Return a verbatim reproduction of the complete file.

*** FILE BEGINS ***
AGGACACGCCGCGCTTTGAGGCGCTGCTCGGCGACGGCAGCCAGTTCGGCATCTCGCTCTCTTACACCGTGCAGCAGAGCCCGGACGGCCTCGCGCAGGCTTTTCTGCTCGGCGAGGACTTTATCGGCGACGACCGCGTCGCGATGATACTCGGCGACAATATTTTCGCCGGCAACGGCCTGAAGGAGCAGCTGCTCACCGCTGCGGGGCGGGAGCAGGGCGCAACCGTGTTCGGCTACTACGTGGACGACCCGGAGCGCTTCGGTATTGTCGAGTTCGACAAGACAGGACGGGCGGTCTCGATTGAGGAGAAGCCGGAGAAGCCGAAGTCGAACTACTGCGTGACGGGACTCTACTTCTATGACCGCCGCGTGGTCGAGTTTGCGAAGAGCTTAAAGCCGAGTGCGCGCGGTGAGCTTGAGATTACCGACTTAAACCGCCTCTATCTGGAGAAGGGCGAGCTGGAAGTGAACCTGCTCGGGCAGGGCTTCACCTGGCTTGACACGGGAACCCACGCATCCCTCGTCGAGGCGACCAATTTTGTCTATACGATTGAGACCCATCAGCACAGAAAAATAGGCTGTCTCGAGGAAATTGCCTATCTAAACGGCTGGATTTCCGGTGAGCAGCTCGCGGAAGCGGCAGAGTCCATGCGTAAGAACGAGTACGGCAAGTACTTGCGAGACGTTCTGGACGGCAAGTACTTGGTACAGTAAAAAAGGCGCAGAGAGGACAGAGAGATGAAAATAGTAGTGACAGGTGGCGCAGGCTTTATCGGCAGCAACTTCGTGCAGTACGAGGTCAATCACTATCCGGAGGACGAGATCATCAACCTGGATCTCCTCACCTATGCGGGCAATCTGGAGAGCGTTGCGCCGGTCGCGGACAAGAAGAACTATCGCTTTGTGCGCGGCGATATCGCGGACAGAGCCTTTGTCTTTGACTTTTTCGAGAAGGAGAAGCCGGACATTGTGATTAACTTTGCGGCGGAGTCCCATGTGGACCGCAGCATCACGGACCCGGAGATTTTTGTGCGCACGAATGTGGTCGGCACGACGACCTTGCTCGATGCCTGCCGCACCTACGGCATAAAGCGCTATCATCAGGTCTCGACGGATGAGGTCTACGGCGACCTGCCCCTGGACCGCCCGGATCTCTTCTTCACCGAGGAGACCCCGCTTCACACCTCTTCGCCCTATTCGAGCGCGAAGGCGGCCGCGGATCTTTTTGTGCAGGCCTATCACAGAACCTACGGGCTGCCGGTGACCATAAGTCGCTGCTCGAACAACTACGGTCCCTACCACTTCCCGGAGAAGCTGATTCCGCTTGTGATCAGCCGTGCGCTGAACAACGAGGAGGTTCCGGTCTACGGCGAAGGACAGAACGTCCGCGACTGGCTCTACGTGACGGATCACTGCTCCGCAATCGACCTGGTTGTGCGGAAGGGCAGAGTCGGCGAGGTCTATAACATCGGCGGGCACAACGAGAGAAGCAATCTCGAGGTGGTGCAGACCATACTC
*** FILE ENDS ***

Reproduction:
AGGACACGCCGCGCTTTGAGGCGCTGCTCGGCGACGGCAGCCAGTTCGGCATCTCGCTCTCTTACACCGTGCAGCAGAGCCCGGACGGCCTCGCGCAGGCTTTTCTGCTCGGCGAGGACTTTATCGGCGACGACCGCGTCGCGATGATACTCGGCGACAATATTTTCGCCGGCAACGGCCTGAAGGAGCAGCTGCTCACCGCTGCGGGGCGGGAGCAGGGCGCAACCGTGTTCGGCTACTACGTGGACGACCCGGAGCGCTTCGGTATTGTCGAGTTCGACAAGACAGGACGGGCGGTCTCGATTGAGGAGAAGCCGGAGAAGCCGAAGTCGAACTACTGCGTGACGGGACTCTACTTCTATGACCGCCGCGTGGTCGAGTTTGCGAAGAGCTTAAAGCCGAGTGCGCGCGGTGAGCTTGAGATTACCGACTTAAACCGCCTCTATCTGGAGAAGGGCGAGCTGGAAGTGAACCTGCTCGGGCAGGGCTTCACCTGGCTTGACACGGGAACCCACGCATCCCTCGTCGAGGCGACCAATTTTGTCTATACGATTGAGACCCATCAGCACAGAAAAATAGGCTGTCTCGAGGAAATTGCCTATCTAAACGGCTGGATTTCCGGTGAGCAGCTCGCGGAAGCGGCAGAGTCCATGCGTAAGAACGAGTACGGCAAGTACTTGCGAGACGTTCTGGACGGCAAGTACTTGGTACAGTAAAAAAGGCGCAGAGAGGACAGAGAGATGAAAATAGTAGTGACAGGTGGCGCAGGCTTTATCGGCAGCAACTTCGTGCAGTACGAGGTCAATCACTATCCGGAGGACGAGATCATCAACCTGGATCTCCTCACCTATGCGGGCAATCTGGAGAGCGTTGCGCCGGTCGCGGACAAGAAGAACTATCGCTTTGTGCGCGGCGATATCGCGGACAGAGCCTTTGTCTTTGACTTTTTCGAGAAGGAGAAGCCGGACATTGTGATTAACTTTGCGGCGGAGTCCCATGTGGACCGCAGCATCACGGACCCGGAGATTTTTGTGCGCACGAATGTGGTCGGCACGACGACCTTGCTCGATGCCTGCCGCACCTACGGCATAAAGCGCTATCATCAGGTCTCGACGGATGAGGTCTACGGCGACCTGCCCCTGGACCGCCCGGATCTCTTCTTCACCGAGGAGACCCCGCTTCACACCTCTTCGCCCTATTCGAGCGCGAAGGCGGCCGCGGATCTTTTTGTGCAGGCCTATCACAGAACCTACGGGCTGCCGGTGACCATAAGTCGCTGCTCGAACAACTACGGTCCCTACCACTTCCCGGAGAAGCTGATTCCGCTTGTGATCAGCCGTGCGCTGAACAACGAGGAGGTTCCGGTCTACGGCGAAGGACAGAACGTCCGCGACTGGCTCTACGTGACGGATCACTGCTCCGCAATCGACCTGGTTGTGCGGAAGGGCAGAGTCGGCGAGGTCTATAACATCGGCGGGCACAACGAGAGAAGCAATCTCGAGGTGGTGCAGACCATACTC